By Tom Coughlin
Higher resolution content is becoming the norm in today’s media workflows, but pixel count is not the only element that is changing. In addition to the pixel density the depth of image, color gamut, frame rates and even the number of simultaneous streams of video will be important. At the 2015 IBC in Amsterdam there was a clear picture of a future that includes UHD 4K and 8K video, as well as virtual reality, as the future path to more immersive video and entertainment experiences.
NHK, a pioneer in 8K video hardware and infrastructure development has given more details on its introduction of this higher resolution format. They will start test broadcasts of their 8K technology in 2016, followed by significant satellite video transmission in 2018 and widespread deployment in 2020 in time for the Tokyo Olympic Games. The company is looking at using HEVC compression to put a 72Gb/s video stream with 22:2 channel audio into a 100Mb/s delivery channel.
In the Technology Zone at the IBC there were displays of virtual reality, 8K video developments, (mostly by NHK), as well as multiple camera set-ups for creating virtual reality video and various ways to use panoramic video. Sphericam 2 is a Kickstarter-funded product that provides 60 frames per second 4K video capture for creating VR content. This six-camera device is compact and can be placed on a stick and used like a selfie camera to capture a 360-degree view.
At the 2015 Google Developers Conference, GoPro demonstrated a 360-degree camera rig (our main image) using 16 GoPro cameras to capture panoramic video. At the IBC, GoPro displayed a more compact 360 Hero six-camera rig for 3D video capture.
In the Technology Zone, Al Jeezera had an eight-camera rig for 4K video capture (made using a 3D printer) and were using software to create panoramic videos. There are many such videos on YouTube that can be viewed as panoramic videos, which change perspective when viewed on a smart phone that has an accelerometer that will create a reference around which the viewer can look at the panoramic activities. The Kolor software actually provides a number of different ways to view the captured content.
While many viewing devices for VR video use special split-screen displays, or even use smart phones with a split screen image while using the phone’s accelerometers to give the sense of being surrounded by the viewed image — like the Google Cardboard — there are other ways to create an immersive experience. As mentioned earlier, panoramic videos with a single (or split screen) are available on YouTube. There are also spherical display devices where the still or video image can be rotated by moving your hand across the sphere like the one shown below.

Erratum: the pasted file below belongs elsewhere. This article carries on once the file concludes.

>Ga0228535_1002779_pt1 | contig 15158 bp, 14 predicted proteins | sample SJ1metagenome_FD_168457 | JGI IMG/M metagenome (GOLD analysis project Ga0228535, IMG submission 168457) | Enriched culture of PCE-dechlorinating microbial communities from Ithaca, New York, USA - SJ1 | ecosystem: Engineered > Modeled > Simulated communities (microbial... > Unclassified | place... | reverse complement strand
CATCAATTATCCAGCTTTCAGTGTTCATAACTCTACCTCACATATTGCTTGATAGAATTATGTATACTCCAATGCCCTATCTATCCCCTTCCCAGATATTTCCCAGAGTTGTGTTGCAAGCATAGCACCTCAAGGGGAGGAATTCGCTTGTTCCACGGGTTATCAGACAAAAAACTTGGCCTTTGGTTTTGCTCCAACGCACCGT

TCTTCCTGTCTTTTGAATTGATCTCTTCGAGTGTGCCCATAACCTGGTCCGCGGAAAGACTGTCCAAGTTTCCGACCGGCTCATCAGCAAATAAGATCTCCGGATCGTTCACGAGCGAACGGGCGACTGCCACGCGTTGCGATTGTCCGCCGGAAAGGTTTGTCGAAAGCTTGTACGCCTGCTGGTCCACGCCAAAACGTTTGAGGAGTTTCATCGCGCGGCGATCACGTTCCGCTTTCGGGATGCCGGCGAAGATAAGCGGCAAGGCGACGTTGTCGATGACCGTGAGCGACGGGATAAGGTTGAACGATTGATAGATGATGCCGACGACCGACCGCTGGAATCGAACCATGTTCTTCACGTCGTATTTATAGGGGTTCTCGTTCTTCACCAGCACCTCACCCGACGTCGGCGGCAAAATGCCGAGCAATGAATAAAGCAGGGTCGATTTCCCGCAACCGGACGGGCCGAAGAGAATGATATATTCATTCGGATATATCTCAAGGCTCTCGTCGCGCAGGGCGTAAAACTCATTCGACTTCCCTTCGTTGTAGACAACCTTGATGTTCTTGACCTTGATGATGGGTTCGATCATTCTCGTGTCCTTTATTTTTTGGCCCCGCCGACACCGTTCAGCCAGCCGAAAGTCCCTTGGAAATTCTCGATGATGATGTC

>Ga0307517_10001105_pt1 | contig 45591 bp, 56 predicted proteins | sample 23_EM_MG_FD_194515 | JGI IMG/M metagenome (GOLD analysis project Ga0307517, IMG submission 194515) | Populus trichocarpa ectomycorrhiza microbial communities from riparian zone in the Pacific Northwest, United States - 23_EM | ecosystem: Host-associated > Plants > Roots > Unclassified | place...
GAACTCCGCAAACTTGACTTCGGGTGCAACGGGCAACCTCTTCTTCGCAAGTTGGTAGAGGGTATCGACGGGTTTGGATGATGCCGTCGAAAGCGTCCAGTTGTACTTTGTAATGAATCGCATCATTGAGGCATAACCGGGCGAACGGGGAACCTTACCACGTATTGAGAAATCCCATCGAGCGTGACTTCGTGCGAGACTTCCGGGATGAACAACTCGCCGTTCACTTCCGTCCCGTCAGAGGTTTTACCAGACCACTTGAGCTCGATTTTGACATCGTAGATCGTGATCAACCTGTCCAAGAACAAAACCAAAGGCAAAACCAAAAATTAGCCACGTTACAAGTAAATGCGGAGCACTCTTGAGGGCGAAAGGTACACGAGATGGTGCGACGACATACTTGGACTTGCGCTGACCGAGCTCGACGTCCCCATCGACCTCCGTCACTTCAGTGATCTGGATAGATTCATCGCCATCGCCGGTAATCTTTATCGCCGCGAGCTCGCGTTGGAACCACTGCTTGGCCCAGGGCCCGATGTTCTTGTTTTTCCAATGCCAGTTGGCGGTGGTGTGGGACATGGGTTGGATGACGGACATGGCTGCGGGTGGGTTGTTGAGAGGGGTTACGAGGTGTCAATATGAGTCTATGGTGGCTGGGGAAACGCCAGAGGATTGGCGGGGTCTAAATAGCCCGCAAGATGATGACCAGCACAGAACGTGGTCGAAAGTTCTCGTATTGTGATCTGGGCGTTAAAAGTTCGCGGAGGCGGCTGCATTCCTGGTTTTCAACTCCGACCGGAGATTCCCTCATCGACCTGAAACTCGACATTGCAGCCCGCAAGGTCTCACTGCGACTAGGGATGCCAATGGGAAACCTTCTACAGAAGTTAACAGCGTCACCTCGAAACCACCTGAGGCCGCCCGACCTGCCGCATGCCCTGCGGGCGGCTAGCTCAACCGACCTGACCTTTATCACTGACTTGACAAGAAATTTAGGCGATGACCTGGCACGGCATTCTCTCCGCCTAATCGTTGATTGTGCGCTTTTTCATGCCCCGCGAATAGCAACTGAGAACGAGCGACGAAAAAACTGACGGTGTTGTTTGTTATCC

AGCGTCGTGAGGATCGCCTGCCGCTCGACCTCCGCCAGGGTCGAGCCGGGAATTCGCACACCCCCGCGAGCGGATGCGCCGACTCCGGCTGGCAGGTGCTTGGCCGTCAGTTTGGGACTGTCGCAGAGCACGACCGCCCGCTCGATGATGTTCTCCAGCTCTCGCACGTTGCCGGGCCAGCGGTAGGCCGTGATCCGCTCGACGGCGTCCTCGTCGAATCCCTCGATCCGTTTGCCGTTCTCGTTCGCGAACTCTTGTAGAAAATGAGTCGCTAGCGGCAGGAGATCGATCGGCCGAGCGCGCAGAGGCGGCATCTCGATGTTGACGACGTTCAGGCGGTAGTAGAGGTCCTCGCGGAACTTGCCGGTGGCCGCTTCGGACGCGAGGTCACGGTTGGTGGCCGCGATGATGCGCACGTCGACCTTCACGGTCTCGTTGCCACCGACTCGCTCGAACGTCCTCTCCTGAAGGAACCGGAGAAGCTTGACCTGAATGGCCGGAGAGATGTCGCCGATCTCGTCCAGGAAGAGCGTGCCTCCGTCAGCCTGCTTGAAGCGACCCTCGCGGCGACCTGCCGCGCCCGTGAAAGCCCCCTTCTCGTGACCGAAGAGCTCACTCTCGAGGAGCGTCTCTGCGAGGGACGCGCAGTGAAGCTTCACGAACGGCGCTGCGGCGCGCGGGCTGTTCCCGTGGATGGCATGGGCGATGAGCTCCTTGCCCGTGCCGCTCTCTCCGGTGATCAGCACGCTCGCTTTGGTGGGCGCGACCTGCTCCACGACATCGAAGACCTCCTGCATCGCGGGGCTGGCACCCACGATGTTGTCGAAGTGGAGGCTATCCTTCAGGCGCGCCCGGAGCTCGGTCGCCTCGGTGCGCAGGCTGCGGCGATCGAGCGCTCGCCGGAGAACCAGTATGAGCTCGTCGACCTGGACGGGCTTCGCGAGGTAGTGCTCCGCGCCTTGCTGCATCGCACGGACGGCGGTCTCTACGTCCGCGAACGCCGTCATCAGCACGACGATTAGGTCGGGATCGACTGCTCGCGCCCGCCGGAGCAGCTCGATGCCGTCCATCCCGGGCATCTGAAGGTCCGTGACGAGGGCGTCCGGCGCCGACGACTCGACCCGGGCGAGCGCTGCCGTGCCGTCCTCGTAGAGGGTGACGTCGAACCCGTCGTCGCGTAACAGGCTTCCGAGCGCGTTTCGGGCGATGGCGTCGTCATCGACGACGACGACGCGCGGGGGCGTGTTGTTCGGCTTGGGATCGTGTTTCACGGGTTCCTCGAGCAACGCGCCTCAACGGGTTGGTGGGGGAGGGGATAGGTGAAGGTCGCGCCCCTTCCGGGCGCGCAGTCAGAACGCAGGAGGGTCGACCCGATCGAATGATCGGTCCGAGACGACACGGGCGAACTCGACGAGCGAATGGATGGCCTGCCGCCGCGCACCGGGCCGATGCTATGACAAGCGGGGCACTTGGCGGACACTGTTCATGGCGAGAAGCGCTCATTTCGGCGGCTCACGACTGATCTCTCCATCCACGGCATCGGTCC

Higher resolution content is becoming mainstream, with 4K TVs set to be the majority that are sold within the next few years. 8K video production, pioneered by NHK and others in Japan, could be the next 4K video by the start of the next decade, driving even more realistic content capture and higher bandwidth and higher storage capacity post.
Multi-camera content is also growing in popularity to support virtual reality games and other applications. This growth is enabled by the proliferation of low cost, high-resolution cameras and sophisticated software that combine the video from these cameras to create a panoramic video and virtual reality experience.
The trends toward higher resolution, combined with a greater color gamut, higher frame rate and color depth will transform video experiences by the next decade, leading to new requirements for storage, networking and processing in video production and display.
Dr. Tom Coughlin, president of Coughlin Associates, has over 35 years in the data storage industry. Coughlin is also the founder and organizer of the annual Storage Visions Conference, a partner to the International Consumer Electronics Show, as well as the Creative Storage Conference.